Portrait Christian HolstChristian Holst
Zurich University of Arts, Cast/Audiovisual Media, Switzerland
Lecturer and Researcher

Christian Holst is a lecturer and researcher at the Zurich University of the Arts, subject area Cast/Audiovisual Media. He also teaches digital cultural communication as a lecturer at various universities, e.g. Leuphana University Lüneburg and HAW Hamburg. He previously worked at the Zurich Opera House and the Oldenburg State Theatre. Holst is co-founder and board member of stARTconference.

Abstract:
Cultural branding and Co-Creation

Digitalisation has multiplied the possibilities of cultural negotiation processes and thus made more people cultural actors and competent co-designers of cultural brands. For cultural institutions, this means that the sovereignty to interpret their own brand presentation is diminished. Brands become object of unauthorized appropriation and representation by third parties. From the point of view of the institutions, the question therefore arises how the variety of representations of  their offer can be stimulated in their interest and a contoured (brand) profile can be created.

The lecture presents the concept of co-creation as a possible answer to this development. In this concept, the public is not understood as a passive addressee of cultural branding, offers and the associated services. The public is rather seen as a competent co-creator and partner, who confidently claims to participate in cultural negotiation processes.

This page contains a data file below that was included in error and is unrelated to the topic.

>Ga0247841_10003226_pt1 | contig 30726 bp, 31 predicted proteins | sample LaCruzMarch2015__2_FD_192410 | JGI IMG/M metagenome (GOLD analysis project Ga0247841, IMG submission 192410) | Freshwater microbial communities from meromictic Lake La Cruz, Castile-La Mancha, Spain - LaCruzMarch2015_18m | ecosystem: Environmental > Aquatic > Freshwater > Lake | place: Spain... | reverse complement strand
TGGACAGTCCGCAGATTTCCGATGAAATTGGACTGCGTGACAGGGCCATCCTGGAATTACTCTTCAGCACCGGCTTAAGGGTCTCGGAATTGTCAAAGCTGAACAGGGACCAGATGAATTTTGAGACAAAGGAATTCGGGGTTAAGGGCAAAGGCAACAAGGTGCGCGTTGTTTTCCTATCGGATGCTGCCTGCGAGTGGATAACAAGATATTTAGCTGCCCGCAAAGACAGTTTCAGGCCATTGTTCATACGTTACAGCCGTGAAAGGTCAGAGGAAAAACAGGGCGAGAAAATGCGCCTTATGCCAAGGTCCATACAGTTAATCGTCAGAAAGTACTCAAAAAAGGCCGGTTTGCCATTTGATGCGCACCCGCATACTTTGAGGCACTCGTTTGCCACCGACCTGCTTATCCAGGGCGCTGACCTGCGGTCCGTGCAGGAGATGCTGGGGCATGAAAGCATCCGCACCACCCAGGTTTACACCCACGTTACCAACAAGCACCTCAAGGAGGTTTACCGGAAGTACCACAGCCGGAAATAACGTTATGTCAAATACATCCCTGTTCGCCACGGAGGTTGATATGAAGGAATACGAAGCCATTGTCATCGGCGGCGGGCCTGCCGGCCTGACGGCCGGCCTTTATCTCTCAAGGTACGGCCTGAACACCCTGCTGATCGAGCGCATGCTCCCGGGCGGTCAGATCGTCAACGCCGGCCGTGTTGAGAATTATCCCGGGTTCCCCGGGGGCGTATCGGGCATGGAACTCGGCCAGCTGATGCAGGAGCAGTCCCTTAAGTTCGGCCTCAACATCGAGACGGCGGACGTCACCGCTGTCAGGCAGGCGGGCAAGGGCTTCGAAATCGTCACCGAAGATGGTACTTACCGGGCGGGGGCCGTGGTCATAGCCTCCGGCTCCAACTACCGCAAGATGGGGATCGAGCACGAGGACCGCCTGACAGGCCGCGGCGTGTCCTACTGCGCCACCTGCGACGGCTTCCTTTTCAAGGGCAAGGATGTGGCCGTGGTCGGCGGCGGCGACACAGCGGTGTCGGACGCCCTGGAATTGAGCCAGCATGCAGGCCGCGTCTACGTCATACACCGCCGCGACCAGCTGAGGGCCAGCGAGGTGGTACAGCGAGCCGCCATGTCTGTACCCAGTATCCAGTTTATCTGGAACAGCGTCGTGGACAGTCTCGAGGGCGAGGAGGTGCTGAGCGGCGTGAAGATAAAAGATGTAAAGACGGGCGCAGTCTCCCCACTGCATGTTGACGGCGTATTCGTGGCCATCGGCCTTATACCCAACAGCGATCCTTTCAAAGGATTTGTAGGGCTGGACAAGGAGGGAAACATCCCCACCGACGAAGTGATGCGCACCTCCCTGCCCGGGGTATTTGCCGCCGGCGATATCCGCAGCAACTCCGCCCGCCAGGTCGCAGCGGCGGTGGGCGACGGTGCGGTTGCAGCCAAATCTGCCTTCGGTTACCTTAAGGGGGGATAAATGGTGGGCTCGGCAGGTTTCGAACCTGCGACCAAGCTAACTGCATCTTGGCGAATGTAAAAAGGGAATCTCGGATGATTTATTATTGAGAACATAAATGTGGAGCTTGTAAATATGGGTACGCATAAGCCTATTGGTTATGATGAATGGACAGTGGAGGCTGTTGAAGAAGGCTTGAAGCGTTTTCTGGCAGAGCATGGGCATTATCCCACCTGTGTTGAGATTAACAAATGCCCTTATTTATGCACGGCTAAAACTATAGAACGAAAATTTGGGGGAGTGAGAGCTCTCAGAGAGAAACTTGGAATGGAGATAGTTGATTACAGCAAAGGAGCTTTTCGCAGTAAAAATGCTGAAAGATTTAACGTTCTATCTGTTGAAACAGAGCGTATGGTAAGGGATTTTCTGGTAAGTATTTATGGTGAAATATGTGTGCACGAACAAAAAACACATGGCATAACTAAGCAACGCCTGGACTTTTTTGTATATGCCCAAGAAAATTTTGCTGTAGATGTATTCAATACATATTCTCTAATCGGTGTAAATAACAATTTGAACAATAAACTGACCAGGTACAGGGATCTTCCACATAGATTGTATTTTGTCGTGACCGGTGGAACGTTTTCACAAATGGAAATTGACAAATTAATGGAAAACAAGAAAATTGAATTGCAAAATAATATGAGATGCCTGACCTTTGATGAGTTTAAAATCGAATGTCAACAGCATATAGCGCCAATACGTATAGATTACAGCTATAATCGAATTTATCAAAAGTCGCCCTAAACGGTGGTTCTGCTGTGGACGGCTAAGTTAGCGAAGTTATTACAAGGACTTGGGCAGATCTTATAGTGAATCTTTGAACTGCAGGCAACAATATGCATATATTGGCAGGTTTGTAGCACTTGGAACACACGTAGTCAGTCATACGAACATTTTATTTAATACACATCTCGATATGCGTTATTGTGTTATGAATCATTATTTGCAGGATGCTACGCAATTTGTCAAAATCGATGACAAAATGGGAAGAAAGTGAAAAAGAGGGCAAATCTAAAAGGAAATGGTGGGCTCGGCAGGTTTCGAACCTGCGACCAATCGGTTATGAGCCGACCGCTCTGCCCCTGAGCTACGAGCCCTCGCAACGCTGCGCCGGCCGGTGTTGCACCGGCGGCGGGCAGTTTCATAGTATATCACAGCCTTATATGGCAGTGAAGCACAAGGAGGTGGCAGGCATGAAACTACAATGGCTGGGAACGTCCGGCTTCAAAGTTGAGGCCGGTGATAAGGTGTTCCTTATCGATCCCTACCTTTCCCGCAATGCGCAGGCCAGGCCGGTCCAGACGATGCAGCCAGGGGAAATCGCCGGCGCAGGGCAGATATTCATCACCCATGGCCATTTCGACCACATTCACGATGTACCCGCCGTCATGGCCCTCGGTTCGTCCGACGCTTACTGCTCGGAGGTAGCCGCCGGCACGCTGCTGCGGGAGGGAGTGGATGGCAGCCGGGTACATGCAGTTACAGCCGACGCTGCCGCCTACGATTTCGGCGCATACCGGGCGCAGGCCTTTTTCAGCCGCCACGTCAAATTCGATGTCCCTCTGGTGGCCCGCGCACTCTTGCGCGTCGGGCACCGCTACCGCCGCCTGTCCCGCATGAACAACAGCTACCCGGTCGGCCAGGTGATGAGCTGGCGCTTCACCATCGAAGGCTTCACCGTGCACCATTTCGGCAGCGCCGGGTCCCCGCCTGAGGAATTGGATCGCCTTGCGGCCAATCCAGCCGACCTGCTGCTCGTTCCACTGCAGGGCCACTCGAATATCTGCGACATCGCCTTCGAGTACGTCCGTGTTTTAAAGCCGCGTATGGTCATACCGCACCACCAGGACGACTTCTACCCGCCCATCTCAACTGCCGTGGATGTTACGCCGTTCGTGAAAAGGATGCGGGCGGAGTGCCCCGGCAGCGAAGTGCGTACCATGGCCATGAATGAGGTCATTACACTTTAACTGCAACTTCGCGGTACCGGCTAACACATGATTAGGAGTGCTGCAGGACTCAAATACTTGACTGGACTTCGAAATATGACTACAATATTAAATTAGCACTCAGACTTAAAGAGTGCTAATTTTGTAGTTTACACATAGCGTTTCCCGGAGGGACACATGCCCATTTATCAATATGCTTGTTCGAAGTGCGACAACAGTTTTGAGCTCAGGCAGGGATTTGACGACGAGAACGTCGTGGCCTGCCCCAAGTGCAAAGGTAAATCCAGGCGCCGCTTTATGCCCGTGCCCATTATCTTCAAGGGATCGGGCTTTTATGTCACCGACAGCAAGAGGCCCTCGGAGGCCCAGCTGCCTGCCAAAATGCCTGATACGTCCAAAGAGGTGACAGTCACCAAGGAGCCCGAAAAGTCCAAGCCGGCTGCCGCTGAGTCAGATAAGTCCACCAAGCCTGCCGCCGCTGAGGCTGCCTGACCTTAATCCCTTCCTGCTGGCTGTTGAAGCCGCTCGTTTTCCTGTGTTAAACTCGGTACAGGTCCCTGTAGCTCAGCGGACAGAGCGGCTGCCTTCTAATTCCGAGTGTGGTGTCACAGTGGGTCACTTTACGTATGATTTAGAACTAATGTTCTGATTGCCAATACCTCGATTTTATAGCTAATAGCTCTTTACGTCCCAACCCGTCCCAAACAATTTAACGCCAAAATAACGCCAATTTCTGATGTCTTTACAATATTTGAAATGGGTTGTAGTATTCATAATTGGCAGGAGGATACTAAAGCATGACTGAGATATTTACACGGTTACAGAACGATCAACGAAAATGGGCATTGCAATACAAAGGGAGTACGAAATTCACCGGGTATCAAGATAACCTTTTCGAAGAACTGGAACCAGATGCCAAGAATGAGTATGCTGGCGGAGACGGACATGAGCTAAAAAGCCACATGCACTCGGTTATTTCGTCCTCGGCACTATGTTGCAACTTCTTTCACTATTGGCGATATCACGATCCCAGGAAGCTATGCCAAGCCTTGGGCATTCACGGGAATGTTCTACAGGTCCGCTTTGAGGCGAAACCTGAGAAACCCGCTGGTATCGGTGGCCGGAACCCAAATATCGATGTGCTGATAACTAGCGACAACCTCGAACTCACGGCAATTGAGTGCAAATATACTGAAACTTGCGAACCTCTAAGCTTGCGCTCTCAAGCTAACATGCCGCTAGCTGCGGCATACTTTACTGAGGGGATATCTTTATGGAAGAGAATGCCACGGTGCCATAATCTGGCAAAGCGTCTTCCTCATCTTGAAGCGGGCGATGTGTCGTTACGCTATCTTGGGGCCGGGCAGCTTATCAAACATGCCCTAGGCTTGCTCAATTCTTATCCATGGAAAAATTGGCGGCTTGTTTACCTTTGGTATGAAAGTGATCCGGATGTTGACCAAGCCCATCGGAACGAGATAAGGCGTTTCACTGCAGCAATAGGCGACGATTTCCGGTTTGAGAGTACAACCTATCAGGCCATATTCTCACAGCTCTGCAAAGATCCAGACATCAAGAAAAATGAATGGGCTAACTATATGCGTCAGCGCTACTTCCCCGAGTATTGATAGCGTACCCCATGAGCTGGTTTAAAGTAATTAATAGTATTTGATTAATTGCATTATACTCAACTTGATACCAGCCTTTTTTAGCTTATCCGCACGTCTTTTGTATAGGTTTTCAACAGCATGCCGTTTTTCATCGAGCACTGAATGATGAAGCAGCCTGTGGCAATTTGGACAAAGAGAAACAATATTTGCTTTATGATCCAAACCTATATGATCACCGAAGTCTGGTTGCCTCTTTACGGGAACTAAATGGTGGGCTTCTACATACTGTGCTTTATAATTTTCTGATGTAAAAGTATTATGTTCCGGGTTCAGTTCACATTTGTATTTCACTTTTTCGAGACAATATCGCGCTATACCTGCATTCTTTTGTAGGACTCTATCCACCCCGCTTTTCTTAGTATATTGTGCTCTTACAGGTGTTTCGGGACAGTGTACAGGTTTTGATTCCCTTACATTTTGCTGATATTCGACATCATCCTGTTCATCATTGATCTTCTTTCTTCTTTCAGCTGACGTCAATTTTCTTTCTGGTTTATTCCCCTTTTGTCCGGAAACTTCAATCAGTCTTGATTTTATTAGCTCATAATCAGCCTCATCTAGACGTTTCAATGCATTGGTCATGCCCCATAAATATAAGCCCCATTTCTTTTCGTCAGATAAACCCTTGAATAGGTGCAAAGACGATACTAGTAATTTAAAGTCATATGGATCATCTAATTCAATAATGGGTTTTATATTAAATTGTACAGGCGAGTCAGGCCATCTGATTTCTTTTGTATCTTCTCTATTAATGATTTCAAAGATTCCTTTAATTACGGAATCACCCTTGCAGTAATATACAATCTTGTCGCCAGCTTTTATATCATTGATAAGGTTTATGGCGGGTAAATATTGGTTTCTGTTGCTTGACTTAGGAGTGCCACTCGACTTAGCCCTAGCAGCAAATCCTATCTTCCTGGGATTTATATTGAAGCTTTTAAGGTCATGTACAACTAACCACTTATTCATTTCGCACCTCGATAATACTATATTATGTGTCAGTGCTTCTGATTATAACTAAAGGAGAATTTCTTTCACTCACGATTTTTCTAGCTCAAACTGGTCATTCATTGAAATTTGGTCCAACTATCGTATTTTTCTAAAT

Portrait Sharon KarstenSharon Karsten
Simon Fraser University
Director, Comox Valley Art Gallery

Sharon Karsten is a Ph.D student/researcher, community developer and civic activist. Her current dissertation research through Simon Fraser University (Vancouver, Canada) explores the role of art institutions in enacting and/or constraining transformative social-democratic potentials within small city contexts. This line of inquiry is carried-over into Sharon’s work as a cultural manager – currently she serves as Director of Comox Valley Art Gallery, a non-profit, contemporary, small city art institute through which she has initiated numerous citizenship and community activation projects. Sharon brings over 20 years of cultural management and community development experience to her quest to enact rooted and sustainable forms of arts-based transformation.

Abstract:
together with Will Garrett-Petts
Artist-led cultural mapping: a catalyst for the re-imagination, and re-formation, of municipal power hierarchies